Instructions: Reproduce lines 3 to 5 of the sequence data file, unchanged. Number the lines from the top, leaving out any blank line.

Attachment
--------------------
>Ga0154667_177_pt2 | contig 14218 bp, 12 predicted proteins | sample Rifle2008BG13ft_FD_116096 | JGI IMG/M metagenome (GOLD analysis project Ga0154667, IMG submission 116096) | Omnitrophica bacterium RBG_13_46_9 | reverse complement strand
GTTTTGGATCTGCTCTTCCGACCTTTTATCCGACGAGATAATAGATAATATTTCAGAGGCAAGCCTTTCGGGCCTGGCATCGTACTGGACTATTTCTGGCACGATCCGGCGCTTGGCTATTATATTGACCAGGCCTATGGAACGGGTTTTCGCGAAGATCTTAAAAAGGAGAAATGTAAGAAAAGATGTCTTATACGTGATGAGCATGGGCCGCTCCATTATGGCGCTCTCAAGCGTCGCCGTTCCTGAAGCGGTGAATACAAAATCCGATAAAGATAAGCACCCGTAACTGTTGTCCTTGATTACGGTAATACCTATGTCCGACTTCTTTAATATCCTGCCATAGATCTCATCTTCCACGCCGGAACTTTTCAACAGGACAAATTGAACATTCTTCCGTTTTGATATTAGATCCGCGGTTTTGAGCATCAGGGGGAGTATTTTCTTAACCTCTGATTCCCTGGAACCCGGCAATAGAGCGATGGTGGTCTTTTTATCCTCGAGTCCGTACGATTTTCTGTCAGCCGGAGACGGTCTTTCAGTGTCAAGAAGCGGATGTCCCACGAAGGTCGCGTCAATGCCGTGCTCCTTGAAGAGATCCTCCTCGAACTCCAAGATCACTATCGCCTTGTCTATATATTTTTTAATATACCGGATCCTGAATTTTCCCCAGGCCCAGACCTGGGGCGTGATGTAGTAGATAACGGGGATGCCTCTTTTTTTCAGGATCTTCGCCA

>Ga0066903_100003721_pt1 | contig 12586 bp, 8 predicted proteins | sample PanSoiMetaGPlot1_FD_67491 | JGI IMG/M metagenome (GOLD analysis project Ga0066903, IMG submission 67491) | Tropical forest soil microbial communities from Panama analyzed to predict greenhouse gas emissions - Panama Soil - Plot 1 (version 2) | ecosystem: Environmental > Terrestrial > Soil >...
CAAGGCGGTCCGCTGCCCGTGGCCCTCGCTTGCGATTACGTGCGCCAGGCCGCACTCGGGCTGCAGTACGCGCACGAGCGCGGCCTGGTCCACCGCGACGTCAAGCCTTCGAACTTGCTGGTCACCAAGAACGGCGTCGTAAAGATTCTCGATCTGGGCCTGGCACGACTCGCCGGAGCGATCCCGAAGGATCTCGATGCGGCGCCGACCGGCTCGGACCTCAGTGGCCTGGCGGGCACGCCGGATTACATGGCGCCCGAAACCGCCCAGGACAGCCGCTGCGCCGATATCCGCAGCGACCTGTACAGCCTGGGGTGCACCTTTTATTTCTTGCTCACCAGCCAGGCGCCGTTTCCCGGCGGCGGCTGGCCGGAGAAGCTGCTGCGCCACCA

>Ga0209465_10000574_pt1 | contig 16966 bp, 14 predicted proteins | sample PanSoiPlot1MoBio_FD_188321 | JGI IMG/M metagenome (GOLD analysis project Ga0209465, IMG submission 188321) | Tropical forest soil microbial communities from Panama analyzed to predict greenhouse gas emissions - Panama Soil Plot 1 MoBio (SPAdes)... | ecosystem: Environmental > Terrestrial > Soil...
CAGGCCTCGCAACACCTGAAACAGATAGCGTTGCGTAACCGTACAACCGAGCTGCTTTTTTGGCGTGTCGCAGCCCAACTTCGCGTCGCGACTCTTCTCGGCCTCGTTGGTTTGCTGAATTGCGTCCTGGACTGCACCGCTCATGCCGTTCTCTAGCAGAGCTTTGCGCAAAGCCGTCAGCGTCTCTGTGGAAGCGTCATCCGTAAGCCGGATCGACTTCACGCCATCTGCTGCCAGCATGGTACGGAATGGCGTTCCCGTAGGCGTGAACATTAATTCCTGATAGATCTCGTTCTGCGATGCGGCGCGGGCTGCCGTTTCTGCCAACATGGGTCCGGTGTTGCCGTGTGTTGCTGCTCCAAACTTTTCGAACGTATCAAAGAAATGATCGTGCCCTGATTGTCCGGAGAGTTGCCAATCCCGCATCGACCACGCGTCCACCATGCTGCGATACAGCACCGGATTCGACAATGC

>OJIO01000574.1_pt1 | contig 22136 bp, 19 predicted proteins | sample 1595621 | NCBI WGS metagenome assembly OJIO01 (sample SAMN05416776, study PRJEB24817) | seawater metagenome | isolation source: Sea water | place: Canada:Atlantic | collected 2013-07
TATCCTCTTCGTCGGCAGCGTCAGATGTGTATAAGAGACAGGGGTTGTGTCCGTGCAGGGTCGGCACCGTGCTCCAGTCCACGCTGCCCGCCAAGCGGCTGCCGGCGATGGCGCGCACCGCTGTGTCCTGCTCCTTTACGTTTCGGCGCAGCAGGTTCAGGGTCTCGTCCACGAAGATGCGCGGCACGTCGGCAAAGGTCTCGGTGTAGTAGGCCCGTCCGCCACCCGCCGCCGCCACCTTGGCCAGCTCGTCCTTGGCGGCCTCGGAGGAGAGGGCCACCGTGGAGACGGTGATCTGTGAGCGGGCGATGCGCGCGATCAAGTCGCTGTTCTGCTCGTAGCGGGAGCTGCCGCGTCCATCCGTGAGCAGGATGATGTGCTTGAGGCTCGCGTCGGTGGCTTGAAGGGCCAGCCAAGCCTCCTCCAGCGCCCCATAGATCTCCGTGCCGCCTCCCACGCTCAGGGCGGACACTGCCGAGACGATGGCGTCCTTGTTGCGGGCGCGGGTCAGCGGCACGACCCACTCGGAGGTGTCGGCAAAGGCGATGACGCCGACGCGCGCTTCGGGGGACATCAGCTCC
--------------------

>Ga0066903_100003721_pt1 | contig 12586 bp, 8 predicted proteins | sample PanSoiMetaGPlot1_FD_67491 | JGI IMG/M metagenome (GOLD analysis project Ga0066903, IMG submission 67491) | Tropical forest soil microbial communities from Panama analyzed to predict greenhouse gas emissions - Panama Soil - Plot 1 (version 2) | ecosystem: Environmental > Terrestrial > Soil >...
CAAGGCGGTCCGCTGCCCGTGGCCCTCGCTTGCGATTACGTGCGCCAGGCCGCACTCGGGCTGCAGTACGCGCACGAGCGCGGCCTGGTCCACCGCGACGTCAAGCCTTCGAACTTGCTGGTCACCAAGAACGGCGTCGTAAAGATTCTCGATCTGGGCCTGGCACGACTCGCCGGAGCGATCCCGAAGGATCTCGATGCGGCGCCGACCGGCTCGGACCTCAGTGGCCTGGCGGGCACGCCGGATTACATGGCGCCCGAAACCGCCCAGGACAGCCGCTGCGCCGATATCCGCAGCGACCTGTACAGCCTGGGGTGCACCTTTTATTTCTTGCTCACCAGCCAGGCGCCGTTTCCCGGCGGCGGCTGGCCGGAGAAGCTGCTGCGCCACCA

>Ga0209465_10000574_pt1 | contig 16966 bp, 14 predicted proteins | sample PanSoiPlot1MoBio_FD_188321 | JGI IMG/M metagenome (GOLD analysis project Ga0209465, IMG submission 188321) | Tropical forest soil microbial communities from Panama analyzed to predict greenhouse gas emissions - Panama Soil Plot 1 MoBio (SPAdes)... | ecosystem: Environmental > Terrestrial > Soil...